3. If ground 2 succeeded, then the Sub-sub-sub-contractor had no liability arising from its installation of the NRV.
  4. The judge erred in holding that the Sub-sub-sub-contractor's installation of the NRV was a breach of contract.

Court of Appeal decision

The Court of Appeal dismissed the appeal.

1. Reluctance to step in and reverse the TCC's findings on facts

In relation to grounds 2 to 4, the Court of Appeal stated that: 

"The present case provides a classic example of a TCC judgment where the Court of Appeal should not interfere with findings of fact.  The judge listened to factual and expert evidence over the course of a thirteen day trial.  He brought to bear the specialist experience of a TCC judge in piecing together the jigsaw and resolving the numerous conflicts of evidence. It is not right for this court to step in and reverse the judge's findings…" (para 61)

2. Failures of inspection did not break the chain of causation and the wording of the indemnity provided in the sub-sub-sub-contract was not confined

As regards ground 1, the Court of Appeal considered the Canada Steamship principle[2], which was endorsed by the Court of Appeal in Walters v Whessoe Ltd [3], that, applying a rule of construction:

"… if a person obtains an indemnity against the consequences of certain acts, the indemnity is not to be construed so as to include the consequences of his own negligence unless those consequences are covered either expressly or by necessary implication." (para 70)

At first instance, Coulson J had considered that the Canada Steamship principle did not apply because the authorities were personal injury cases concerned with negligence and further that it was contrary to business common sense if parties were not able to pass claims down the contractual chain. Whilst the Court of Appeal stated that the Canada Steamship principle was of a general application and not limited to personal injury claims, the court agreed that:

"…it would largely defeat the commercial purpose of the contractual chain if "failure to notice" prevented the indemnity clauses from operating." (para 87)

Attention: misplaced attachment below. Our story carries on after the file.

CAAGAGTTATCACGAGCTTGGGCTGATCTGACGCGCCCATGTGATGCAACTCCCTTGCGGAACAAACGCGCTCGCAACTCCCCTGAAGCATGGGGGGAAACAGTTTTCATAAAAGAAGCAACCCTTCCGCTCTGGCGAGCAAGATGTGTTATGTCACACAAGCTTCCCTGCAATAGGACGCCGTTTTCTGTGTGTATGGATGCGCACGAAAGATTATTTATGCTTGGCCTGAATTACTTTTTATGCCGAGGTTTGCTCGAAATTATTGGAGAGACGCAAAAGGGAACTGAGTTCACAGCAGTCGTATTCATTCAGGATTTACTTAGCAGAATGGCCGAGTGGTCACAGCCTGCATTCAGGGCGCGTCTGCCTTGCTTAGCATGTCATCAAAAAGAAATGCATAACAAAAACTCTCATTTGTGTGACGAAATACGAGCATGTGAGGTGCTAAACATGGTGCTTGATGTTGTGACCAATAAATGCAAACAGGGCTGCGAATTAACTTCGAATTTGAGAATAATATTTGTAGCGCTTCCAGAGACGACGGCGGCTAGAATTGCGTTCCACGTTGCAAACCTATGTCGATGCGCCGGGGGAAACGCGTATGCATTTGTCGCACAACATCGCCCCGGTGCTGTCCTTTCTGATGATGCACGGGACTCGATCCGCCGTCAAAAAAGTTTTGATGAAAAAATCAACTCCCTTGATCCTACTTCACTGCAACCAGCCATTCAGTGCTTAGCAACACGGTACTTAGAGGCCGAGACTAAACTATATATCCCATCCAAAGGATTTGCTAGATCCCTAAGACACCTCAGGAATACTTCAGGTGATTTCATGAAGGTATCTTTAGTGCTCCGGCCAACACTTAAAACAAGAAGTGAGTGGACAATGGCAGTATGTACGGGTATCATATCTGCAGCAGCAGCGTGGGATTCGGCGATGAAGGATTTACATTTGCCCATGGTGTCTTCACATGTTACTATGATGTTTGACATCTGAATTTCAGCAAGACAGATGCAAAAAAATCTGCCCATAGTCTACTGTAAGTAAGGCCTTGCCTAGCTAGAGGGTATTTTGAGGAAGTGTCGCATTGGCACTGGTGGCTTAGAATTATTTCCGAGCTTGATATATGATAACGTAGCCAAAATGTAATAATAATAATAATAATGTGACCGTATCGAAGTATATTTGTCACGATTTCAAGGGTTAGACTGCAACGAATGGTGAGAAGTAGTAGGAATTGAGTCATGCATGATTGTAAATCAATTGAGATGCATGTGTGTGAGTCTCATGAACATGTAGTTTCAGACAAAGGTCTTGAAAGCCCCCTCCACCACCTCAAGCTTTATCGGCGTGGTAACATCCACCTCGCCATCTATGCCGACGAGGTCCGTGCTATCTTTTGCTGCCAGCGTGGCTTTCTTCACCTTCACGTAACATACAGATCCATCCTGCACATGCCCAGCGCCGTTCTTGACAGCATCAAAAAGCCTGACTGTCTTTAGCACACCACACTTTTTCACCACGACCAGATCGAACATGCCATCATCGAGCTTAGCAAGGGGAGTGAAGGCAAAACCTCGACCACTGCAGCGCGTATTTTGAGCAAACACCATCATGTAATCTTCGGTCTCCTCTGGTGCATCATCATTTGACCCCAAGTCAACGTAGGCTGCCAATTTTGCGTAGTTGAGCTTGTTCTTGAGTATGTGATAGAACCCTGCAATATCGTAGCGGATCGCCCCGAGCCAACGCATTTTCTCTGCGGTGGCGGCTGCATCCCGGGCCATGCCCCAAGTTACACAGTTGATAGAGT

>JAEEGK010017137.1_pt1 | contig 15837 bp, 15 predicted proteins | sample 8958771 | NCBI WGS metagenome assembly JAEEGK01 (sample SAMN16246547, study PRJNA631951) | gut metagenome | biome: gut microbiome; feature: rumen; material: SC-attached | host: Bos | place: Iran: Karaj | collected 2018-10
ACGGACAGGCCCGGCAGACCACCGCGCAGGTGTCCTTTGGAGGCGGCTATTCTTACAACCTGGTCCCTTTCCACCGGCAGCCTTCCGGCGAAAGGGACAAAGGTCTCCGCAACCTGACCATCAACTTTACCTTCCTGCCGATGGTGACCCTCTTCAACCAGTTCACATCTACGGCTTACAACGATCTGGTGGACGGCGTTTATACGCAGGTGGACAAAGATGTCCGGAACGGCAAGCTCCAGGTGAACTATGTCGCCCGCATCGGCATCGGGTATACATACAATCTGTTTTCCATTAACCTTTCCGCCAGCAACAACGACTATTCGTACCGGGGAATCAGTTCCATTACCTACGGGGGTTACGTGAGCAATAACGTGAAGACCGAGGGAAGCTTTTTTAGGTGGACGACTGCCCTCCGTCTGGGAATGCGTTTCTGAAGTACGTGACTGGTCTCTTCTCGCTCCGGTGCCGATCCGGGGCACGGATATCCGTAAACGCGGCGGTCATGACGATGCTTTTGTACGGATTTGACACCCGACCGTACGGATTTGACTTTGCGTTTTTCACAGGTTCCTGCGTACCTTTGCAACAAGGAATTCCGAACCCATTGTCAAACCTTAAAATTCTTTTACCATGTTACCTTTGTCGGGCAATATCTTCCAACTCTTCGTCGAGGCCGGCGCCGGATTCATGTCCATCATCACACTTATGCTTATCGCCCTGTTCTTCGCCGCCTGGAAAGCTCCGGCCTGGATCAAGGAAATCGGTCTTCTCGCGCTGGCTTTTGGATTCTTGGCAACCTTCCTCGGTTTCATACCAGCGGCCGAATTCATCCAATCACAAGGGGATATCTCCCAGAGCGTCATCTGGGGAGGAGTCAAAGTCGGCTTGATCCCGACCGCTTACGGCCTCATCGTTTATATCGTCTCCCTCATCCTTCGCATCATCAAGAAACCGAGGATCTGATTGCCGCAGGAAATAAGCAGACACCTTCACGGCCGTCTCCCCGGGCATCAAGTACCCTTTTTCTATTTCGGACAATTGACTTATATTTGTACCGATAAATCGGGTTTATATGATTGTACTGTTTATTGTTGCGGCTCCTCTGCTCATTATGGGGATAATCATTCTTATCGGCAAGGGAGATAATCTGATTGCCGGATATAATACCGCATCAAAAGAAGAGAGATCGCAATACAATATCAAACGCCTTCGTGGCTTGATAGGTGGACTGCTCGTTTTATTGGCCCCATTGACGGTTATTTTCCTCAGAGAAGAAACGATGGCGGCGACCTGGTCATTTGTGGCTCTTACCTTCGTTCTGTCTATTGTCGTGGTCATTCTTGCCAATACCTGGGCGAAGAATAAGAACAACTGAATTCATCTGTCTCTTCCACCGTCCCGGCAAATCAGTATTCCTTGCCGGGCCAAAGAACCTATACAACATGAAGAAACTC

Further, clause 2 was:

"…wide enough to encompass the two workmanship breaches…it cannot be presumed that the parties intended to confine clause 2 to workmanship breaches by this labour only sub-sub-sub-contractor which were invisible upon reasonable inspection. The clause does not say that." (para 96)

Accordingly, it was held that neither the design failures (by the Consultant and the Sub-contractor) nor the inspection failures (by the Consultant and the Sub-sub-contractor) were sufficient to break the chain of causation.


Most construction projects involve chains of contracts "in which entitlement to be paid and liability for non-performance pass up and down the line" [4]. In this case, the design and inspection failures of other parties did not break the chain of causation which ultimately led to the Sub-sub-sub-contractor being responsible for the losses suffered (the Sub-sub-sub-contractor's workmanship having been held to be the principal causes of the defects). This decision may come as no surprise, particularly to those higher up the contractual chain on construction projects.

At the same time, the decision serves as a reminder to be cautious when agreeing to indemnities and to take professional advice accordingly, including from insurers. If an indemnity should be restricted to  cover certain duties / circumstances / losses, it is imperative that such wording is expressly included.

The decision also emphasises the reluctance of the Court of Appeal to overturn findings of fact by the TCC and therefore a potential appellant should carefully consider whether to incur the costs of bringing an appeal on those grounds. In addition, it is worth noting that the court commented on the Sub-sub-sub-contractor's lack of paper trails, which reiterates the importance of keeping accurate records during the course of a construction project, as records will be needed if matters escalate. A party to proceedings should also bear in mind how certain behaviour may be perceived in court. In this regard, at first instance the TCC commented that the Sub-sub-sub-contractor's "…propensity to blame other contractors for what they [5]…had done was irresponsible and damaging to their case as a whole" (para 40 (vi)).